Using the camera on your device to record bird sightings in not "extremely important" to anyone.  I wonder if that will change as camera technology continues to improve to the point that our smart phone apps will take photos of dSLR quality.  Hmmm....something to think about.

Connecting to social networking sights to share your bird sightings is another feature that is not "extremely important" to anyone.  I thought it would be, at least to a few people.  It seems like Tweeting a bird you just saw, especially a rare species, might be fun.

Finally, it appears that birders want it all when it comes to birding apps.  They generally do want all-inclusive, comprehensive bird information.  Not just identification info, but even the details down to the color of the eggs. Personally, I find myself in the middle, or leaning toward just having the basic identification information knowing I can find it online or in books.  But with the ease of convenience of apps, why not have it all in one place?!  I guess at some point the app becomes to big, memory-wise, for our devices and perhaps too expensive as it takes a lot of work to create.  One-button taps linking you to third-party information sources online through the app could make providing loads of bird info easier to manage and develop.  iBird kind of does this already with Birdpedia.  I'd like to see Cornell's AllAboutBird.org tied into a birding app, and maybe eventually Birds of North America.

If you disagree with what everyone else seems to be saying, please take the survey and let your voice be heard!  I'd also love to read everyone's opinions and observations in the comments.


  1. I have yet to buy a smart phone (I think my cell phone is about 12 years old). But this survey and feature list is invaluable! Thanks!

    One thing not exactly mention...
    I want to be able to dictate my bird list with GPS and time stamps as I'm birding (or driving).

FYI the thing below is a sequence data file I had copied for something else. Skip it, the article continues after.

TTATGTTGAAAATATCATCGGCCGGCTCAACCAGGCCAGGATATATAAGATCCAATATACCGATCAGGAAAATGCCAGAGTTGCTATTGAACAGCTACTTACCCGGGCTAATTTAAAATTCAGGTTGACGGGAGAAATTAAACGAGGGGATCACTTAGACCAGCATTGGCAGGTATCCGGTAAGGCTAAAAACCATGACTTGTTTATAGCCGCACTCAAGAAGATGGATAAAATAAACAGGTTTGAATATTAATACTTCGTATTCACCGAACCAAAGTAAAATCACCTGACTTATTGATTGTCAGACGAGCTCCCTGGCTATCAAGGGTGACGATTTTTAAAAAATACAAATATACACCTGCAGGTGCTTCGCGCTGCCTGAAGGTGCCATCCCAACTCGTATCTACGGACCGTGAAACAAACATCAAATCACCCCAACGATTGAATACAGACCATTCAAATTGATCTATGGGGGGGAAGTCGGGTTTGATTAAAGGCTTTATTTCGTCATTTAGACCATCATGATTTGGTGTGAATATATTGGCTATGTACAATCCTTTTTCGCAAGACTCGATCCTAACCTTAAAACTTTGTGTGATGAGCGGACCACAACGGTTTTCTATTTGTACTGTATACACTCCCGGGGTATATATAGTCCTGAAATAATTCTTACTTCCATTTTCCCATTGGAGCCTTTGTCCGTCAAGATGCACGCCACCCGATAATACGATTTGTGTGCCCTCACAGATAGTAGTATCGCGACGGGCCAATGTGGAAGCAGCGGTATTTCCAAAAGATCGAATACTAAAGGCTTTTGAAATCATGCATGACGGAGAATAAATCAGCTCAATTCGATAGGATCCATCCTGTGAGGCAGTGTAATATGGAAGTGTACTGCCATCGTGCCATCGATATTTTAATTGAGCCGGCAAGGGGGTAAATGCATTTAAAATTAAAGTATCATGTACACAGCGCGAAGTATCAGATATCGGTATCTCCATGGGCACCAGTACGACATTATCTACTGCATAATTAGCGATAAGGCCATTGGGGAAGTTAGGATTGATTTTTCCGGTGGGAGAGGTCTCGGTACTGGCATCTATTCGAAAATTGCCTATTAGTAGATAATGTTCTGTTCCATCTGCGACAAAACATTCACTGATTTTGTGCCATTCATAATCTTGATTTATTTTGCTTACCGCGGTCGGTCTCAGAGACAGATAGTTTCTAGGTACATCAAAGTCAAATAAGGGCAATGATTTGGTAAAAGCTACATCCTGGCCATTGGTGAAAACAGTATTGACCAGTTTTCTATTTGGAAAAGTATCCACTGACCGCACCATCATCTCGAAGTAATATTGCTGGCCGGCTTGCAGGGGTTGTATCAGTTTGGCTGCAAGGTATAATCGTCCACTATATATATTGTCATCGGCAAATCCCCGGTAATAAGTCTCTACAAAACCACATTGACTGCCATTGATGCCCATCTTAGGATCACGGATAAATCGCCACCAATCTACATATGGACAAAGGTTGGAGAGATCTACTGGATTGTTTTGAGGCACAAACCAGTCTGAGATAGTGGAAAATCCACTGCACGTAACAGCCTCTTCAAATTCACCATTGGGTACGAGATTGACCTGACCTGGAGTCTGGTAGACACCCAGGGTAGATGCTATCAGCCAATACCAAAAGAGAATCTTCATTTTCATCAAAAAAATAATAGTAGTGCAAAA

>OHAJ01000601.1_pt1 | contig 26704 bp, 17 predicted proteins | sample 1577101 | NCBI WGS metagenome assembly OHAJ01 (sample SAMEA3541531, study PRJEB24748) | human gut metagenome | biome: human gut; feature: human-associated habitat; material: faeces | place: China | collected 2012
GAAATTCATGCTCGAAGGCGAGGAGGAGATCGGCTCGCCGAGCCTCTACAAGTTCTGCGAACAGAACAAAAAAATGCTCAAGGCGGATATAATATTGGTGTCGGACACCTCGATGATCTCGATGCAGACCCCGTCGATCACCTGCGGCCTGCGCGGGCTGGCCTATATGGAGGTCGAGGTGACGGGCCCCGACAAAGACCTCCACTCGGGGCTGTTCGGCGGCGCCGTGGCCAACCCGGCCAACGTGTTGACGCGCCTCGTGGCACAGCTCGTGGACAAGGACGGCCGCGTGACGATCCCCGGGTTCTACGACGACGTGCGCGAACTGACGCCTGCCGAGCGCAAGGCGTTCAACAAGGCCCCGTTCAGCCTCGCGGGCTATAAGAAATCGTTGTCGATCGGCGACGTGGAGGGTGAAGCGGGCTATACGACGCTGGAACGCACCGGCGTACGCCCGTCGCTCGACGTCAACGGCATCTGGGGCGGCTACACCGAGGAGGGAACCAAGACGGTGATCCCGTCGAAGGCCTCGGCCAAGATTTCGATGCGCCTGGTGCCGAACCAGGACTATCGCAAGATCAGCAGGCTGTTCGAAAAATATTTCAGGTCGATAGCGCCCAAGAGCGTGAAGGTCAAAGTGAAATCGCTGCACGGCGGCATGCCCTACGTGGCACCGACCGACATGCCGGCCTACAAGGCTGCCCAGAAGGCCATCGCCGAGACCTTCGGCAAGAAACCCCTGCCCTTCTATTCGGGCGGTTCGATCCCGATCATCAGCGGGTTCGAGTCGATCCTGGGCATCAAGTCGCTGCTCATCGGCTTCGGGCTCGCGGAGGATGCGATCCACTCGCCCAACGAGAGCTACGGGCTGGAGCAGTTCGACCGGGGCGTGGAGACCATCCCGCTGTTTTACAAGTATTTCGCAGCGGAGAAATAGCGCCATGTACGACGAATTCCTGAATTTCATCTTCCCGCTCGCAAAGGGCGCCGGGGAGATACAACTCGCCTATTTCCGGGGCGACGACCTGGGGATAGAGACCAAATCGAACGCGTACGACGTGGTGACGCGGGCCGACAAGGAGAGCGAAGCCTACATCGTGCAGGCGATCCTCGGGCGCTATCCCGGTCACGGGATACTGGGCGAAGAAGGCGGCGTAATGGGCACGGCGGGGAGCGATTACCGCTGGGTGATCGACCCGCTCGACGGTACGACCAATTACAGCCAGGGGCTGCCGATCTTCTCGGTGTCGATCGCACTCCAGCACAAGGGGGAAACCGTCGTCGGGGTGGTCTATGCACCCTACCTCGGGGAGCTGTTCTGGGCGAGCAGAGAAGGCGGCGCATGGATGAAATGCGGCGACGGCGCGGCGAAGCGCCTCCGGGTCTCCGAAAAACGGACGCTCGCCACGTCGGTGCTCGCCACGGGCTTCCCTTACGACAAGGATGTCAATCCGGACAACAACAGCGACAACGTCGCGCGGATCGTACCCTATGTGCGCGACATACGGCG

Of course, besides playing bird songs, I want to be able to record songs in the field and use immediate playback.

    I can't find one device that has all I want. I rarely actually use a phone, except for emergencies!

  2. @Greg Gillson - I'm glad you find the app study interesting and valuable. I think it will help app creators.

    You are thinking like I am about an app that allows you to voice dictate your sightings and count #'s and GPS stamp them and submit them to eBird. I actually penned down that idea several years ago and talked to some people about it. I think technology is catching up quickly now and it shouldn't be too long before that dream is realized.

    When it comes to the smartphone, I hardly use it as a phone. I do text with it, and occasionally browse the web with it, but the apps are what make it so fun to use. May I recommend Virgin Mobile?! They have the best prices out there for the data plans you have to have to use the smartphone. If only I could get them to sponsor my blog!

  3. How about an iTouch? I have a dumb phone and use my iTouch for birding. You can put all the apps on it, hear songs and even record them - with an external mic. Of course you won't have gps capabilities on an itouch, but you can record yourself. You can also purchase external speakers for playback.